By Jude Titus
Brazil’s President Dilma Rousseff was on early Thursday suspended by the country’s Senate for allegedly interfering with the budget. Brazil’s Senate voted early Thursday in a 55-22 vote that automatically suspends her from office after 13 years of her rule.
It took Brazil’s Senate close to 20 hours of debate to reach the decision of ousting her. The suspended Rousseff is the country’s first female President and will step aside as her impeachment trial gets underway.
‘‘The tone of the Senate debate was markedly different from that of the lower house last month, where congressmen cheered and cried after casting their ballot. In the Senate there was only a smattering of applause after the results were announced. In the speeches throughout the night, many senators spoke about the economy and the legitimacy of the charges against Rousseff,’’ reported NPR’s Lulu Garcia Navarro.
The size of the vote to suspend her showed that the country’s opposition has the needed support to reach the two-thirds majority required to convict Rousseff and eject her from power.
‘‘It is a bitter step though necessary medicine. Having the Rousseff Government continue would be a bigger tragedy,’’ stated opposition Senator Jose Serra.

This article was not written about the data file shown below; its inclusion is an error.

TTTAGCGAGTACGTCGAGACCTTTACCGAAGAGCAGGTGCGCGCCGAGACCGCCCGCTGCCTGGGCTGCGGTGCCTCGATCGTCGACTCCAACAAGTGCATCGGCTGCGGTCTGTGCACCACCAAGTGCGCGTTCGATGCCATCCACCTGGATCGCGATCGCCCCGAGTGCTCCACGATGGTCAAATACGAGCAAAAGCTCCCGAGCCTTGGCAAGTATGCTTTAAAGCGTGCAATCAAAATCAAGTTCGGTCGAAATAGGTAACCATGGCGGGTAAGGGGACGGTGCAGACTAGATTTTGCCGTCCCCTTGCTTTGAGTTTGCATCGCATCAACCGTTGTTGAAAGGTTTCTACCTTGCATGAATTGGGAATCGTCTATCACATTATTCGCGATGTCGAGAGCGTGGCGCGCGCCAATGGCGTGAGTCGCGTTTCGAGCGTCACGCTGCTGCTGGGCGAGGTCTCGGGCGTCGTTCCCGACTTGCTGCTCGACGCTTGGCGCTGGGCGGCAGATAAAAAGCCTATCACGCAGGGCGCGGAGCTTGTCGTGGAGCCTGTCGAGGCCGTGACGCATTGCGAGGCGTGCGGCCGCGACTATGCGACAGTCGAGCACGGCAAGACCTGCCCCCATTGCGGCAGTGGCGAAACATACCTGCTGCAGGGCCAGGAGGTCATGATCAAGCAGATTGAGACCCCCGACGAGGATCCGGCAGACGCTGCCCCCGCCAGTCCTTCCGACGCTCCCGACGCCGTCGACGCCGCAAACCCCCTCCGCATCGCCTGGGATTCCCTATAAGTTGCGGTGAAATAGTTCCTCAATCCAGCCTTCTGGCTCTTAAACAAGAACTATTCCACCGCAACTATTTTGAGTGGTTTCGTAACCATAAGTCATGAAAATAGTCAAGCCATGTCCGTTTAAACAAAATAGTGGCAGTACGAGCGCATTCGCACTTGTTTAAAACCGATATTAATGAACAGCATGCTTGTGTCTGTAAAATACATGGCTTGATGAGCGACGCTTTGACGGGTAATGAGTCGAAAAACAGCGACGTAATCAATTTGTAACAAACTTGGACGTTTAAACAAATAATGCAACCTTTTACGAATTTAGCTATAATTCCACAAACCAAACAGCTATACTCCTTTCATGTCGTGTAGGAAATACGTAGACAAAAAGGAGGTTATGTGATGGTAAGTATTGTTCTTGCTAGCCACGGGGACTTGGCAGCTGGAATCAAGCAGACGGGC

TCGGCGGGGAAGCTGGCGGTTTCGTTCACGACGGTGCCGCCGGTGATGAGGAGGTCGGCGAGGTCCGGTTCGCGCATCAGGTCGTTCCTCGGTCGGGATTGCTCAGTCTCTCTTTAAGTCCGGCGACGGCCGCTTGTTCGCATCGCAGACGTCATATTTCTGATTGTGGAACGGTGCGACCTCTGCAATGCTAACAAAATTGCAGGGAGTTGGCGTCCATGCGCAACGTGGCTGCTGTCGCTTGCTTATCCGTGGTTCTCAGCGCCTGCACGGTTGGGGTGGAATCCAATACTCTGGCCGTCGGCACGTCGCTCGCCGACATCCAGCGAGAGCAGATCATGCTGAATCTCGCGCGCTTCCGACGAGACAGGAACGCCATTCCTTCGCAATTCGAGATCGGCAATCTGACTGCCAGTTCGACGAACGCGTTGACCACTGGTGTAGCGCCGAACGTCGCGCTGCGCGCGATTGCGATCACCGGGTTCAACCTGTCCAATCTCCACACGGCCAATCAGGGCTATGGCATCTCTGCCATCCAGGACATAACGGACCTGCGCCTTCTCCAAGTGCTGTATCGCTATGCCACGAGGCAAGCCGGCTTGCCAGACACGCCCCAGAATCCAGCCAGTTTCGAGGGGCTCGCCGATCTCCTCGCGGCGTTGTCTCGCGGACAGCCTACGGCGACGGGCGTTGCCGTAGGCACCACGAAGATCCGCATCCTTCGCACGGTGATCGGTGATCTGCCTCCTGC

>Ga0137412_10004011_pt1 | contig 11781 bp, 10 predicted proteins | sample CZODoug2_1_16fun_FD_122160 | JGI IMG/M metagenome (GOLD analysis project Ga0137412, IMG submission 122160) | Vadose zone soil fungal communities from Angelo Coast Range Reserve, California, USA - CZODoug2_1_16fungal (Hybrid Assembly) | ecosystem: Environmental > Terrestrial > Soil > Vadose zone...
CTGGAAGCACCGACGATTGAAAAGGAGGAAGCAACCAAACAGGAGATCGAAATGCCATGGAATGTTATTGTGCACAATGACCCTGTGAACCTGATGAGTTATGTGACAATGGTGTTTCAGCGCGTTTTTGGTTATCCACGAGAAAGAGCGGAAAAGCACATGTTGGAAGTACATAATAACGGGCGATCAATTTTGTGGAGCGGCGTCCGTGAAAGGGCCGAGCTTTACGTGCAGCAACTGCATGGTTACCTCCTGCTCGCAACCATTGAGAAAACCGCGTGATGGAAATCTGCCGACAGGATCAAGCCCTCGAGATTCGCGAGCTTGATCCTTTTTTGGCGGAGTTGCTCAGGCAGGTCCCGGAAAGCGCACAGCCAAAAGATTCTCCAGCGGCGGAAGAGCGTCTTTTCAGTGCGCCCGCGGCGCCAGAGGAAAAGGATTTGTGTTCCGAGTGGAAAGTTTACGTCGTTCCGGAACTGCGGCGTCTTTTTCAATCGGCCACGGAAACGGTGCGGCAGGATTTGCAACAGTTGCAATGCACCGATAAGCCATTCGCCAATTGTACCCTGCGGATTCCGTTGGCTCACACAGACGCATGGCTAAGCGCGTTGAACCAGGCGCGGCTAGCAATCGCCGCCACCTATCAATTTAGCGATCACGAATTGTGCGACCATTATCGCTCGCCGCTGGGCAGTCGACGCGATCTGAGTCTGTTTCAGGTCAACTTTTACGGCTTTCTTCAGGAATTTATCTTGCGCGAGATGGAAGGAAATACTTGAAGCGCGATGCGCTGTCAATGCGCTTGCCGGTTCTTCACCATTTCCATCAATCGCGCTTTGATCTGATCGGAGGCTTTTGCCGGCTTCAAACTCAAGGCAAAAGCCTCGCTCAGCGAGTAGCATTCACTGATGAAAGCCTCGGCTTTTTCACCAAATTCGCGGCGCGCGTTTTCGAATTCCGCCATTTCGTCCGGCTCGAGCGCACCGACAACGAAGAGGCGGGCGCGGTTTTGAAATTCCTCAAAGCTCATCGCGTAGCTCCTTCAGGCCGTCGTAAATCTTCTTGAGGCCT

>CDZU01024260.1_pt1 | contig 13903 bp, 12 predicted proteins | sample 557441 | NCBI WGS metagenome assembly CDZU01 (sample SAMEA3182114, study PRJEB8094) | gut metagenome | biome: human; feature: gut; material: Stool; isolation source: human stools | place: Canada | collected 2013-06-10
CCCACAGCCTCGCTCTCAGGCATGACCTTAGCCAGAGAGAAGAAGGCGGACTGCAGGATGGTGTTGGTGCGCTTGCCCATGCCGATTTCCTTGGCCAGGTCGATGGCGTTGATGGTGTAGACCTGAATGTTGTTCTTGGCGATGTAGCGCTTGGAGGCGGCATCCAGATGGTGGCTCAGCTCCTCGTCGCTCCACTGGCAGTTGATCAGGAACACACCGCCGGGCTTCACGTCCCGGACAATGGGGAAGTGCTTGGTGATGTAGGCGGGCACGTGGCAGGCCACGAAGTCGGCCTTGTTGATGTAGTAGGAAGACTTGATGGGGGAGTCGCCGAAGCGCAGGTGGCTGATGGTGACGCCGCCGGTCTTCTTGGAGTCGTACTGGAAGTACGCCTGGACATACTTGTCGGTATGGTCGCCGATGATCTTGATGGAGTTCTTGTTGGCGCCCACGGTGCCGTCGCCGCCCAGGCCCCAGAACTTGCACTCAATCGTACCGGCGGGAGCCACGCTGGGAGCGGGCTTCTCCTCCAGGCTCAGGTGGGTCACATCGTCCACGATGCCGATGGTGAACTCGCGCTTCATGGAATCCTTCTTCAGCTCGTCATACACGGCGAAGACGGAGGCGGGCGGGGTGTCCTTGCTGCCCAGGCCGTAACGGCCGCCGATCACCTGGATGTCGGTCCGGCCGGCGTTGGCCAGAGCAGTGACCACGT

Dilma Rousseff after the suspension was immediately replaced by her Vice-President, Centrist Michel Temer, who took over as an interim President for the duration of a Senate trial that could live up to six months.
Fireworks occupied several cities across Brazil after the Senate’s decision and police had to scatter the rowdy crowds as some pro-Rousseff demonstrators vowed to cause mayhem.
Temer’s associates indicated that despite of a wounded economy that Brazil is experiencing, the new administration would announce a series of drastic measures to help reduce the massive budget deficit.
Suspended Rousseff could not keep her sentiments on hold as she began the battle of her political life on Thursday. She reiterated that the move to oust her from office was politically instigated and that she is a victim of great injustice.
‘‘I may have made mistakes but I did not commit any crime. This is a tragic hour for our country and the move is an effort by conservatives to roll back the social and economic gains made by the Workers Party,’’ indicated an agitated Rousseff to Journalists.
Dilma Rousseff is a Brazilian economist and politician who is the 36th President of Brazil and the first woman to hold office in the country. She was previously the Chief of Staff of former President Luiz Lula da Silva from 2005 to 2010.